Pauline Johnson is often remembered for her poems and performances that celebrate her Aboriginal heritage. Her father was a Mowhawk and her mother an English woman. Pauline Johnson was born in Chiefswood, the family home built by her father on the Six Nations Indian Reserve outside of Brantford, Ontario, and died in Vancouver, British Columbia.
Pauline Johnson's performance costume is comprised of a number of separate pieces, as follows:
• Bodice — made of red cotton fabric and deerskin with quill and bead work decoration, ermine tails, trade silver brooches
• Skirt — made of red cotton and deerskin with trade silver brooches
• Blanket — made of red wool
• “Scalp” — a waist ornament consisting of a length of human hair and deerskin
• “Scalp” — a waist ornament consisting of a length of human hair, ermine skin, trade beads
• Necklace — of mammal tooth and beads (Note: While this is the one in the image, it is not really part of the performance costume; another necklace, one made of bear claws is the one Pauline Johnson is wearing when you see photographs of her in her costume.)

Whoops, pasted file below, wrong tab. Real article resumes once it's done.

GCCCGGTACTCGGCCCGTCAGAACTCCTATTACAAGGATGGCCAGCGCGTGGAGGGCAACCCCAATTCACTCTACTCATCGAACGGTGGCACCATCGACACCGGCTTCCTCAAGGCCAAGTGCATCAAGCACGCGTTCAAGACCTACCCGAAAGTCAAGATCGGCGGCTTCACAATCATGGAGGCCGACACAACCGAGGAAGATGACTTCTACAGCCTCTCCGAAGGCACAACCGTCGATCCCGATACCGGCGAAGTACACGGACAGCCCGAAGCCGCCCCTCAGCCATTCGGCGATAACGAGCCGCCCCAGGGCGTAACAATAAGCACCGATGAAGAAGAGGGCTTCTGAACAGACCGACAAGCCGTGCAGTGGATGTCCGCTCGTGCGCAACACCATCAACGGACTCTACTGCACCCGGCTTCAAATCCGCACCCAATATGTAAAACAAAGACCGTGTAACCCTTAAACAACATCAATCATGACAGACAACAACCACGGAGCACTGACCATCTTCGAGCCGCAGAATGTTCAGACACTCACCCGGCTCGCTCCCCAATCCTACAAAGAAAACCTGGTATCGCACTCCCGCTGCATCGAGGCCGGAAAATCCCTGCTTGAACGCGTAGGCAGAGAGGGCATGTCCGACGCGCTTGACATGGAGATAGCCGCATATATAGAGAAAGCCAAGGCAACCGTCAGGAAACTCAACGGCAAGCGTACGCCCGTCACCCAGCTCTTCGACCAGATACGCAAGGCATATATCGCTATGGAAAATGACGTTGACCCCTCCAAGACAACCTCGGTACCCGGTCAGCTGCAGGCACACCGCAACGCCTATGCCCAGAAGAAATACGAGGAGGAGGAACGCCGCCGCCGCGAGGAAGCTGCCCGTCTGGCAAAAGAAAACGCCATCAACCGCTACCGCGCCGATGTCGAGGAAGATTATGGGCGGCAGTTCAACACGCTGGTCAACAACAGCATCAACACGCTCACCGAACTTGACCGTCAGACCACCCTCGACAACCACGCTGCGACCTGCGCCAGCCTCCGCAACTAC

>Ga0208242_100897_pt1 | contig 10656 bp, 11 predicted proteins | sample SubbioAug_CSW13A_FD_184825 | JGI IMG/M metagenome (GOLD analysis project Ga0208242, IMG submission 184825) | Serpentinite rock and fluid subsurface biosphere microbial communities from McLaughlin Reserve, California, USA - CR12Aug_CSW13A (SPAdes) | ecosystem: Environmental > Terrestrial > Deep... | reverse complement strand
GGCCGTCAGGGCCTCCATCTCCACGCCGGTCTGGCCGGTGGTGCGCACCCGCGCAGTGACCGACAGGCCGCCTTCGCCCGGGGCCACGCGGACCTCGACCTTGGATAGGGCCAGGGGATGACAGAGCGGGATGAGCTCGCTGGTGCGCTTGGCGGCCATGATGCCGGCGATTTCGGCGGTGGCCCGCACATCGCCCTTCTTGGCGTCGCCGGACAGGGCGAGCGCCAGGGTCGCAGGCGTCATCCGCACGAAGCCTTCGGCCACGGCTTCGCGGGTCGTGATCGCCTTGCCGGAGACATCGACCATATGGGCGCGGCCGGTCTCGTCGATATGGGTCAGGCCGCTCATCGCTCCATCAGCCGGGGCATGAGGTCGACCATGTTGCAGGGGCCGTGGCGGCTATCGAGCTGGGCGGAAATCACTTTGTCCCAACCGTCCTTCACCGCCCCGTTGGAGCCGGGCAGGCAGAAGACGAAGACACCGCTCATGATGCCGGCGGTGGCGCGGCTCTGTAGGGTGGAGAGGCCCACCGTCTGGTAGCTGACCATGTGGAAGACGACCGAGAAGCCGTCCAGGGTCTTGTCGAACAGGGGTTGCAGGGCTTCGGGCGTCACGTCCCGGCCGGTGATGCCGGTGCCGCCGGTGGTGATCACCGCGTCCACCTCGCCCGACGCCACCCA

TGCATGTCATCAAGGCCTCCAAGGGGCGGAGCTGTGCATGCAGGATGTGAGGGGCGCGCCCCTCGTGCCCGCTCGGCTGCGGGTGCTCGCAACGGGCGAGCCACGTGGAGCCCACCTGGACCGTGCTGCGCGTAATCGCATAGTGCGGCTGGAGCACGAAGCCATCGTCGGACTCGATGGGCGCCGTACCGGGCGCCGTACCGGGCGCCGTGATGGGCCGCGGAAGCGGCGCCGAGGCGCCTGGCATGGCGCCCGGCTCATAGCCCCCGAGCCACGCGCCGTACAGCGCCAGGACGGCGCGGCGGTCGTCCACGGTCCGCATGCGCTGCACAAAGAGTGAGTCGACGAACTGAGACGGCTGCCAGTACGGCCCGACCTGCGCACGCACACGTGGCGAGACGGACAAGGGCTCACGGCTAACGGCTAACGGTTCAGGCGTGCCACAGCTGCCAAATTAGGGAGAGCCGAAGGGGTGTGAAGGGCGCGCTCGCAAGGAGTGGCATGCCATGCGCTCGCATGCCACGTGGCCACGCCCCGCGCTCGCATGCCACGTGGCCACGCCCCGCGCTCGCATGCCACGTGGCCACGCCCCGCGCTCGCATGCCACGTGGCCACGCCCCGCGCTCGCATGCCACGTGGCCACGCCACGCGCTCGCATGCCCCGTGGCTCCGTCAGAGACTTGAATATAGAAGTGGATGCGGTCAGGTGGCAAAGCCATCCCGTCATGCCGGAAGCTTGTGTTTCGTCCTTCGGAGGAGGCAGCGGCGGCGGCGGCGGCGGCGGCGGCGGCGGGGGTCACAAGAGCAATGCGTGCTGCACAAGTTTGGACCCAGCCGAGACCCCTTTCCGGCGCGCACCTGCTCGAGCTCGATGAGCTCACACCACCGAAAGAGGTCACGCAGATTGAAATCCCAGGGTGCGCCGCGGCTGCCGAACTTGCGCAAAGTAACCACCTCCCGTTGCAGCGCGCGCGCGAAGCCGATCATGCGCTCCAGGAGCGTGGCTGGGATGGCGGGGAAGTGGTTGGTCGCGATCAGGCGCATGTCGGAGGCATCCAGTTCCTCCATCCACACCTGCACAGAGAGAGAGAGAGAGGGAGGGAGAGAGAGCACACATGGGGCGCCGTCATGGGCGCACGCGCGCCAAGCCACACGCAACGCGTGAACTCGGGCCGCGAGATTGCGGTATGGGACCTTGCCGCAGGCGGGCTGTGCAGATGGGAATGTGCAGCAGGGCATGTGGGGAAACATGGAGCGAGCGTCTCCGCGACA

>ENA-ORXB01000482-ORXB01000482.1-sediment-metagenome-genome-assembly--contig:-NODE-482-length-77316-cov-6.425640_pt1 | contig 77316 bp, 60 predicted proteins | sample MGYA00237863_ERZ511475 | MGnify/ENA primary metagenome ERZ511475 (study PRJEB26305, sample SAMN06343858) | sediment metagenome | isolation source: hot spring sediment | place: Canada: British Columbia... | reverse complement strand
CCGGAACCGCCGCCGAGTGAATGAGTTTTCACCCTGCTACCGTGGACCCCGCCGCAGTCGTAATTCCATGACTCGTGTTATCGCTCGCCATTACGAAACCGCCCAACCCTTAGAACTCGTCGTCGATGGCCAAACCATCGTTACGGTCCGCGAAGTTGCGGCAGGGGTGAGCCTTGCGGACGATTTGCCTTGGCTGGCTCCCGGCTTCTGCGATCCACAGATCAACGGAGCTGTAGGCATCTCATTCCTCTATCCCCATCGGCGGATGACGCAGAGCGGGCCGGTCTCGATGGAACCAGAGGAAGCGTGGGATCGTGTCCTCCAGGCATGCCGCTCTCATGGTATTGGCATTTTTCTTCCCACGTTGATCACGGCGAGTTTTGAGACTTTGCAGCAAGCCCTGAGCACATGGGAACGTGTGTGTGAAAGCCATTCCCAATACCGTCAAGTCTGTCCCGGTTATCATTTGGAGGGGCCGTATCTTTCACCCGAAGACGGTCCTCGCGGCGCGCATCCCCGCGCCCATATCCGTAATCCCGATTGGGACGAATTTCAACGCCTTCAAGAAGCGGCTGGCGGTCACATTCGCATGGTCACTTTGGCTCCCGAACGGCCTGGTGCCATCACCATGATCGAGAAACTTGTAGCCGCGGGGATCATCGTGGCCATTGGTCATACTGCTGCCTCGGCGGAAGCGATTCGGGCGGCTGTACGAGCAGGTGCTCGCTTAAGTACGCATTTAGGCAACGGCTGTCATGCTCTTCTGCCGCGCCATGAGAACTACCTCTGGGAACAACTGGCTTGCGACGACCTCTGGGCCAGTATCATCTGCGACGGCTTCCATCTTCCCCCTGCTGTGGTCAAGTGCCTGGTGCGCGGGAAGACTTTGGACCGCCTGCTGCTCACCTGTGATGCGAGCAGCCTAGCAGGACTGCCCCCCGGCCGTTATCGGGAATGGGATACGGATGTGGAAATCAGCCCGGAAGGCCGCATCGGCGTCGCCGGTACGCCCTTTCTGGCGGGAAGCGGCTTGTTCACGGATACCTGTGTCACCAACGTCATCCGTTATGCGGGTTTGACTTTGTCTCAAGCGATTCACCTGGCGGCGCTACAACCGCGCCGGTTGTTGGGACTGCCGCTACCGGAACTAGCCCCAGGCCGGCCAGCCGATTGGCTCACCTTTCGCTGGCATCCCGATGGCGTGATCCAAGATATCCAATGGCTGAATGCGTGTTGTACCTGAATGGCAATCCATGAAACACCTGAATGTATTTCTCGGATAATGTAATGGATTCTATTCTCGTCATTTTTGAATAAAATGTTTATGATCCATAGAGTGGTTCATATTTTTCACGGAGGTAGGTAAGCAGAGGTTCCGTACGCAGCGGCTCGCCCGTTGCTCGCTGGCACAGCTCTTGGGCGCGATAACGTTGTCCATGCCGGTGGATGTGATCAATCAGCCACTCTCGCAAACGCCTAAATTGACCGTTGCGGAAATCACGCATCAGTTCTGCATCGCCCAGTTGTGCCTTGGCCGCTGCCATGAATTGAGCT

To learn more about Pauline Johnson visit the website: http://collectioncanada.ca/canvers/t16-201-e.html
This is perhaps the oldest known garment with a Vancouver label. The owner of this dress was a president of the Canadian Women’s Press Club. Made from mauve silk, with hand embroidered lace trimming, this beautifully detailed dinner dress reflects Edwardian style with an "Arts and Crafts" influence. The dress was designed and made by Norman Drysdale Limited.
This navy blue and white wool sailor tunic, made for the son of dressmaker Yae Oikawa, was constructed with patterns cut from British Columbia’s earliest Japanese newspaper, The Vancouver World newspaper, dated 1912. The collar and newspaper patterns were kept by the family for decades and eventually donated to the Japanese Canadian National Museum.
Pictured here is Eiji, the young son of the Okiawas, in his sailor tunic. Tragically his life was taken by the Fraser River. Accidental deaths were common in those pioneer days.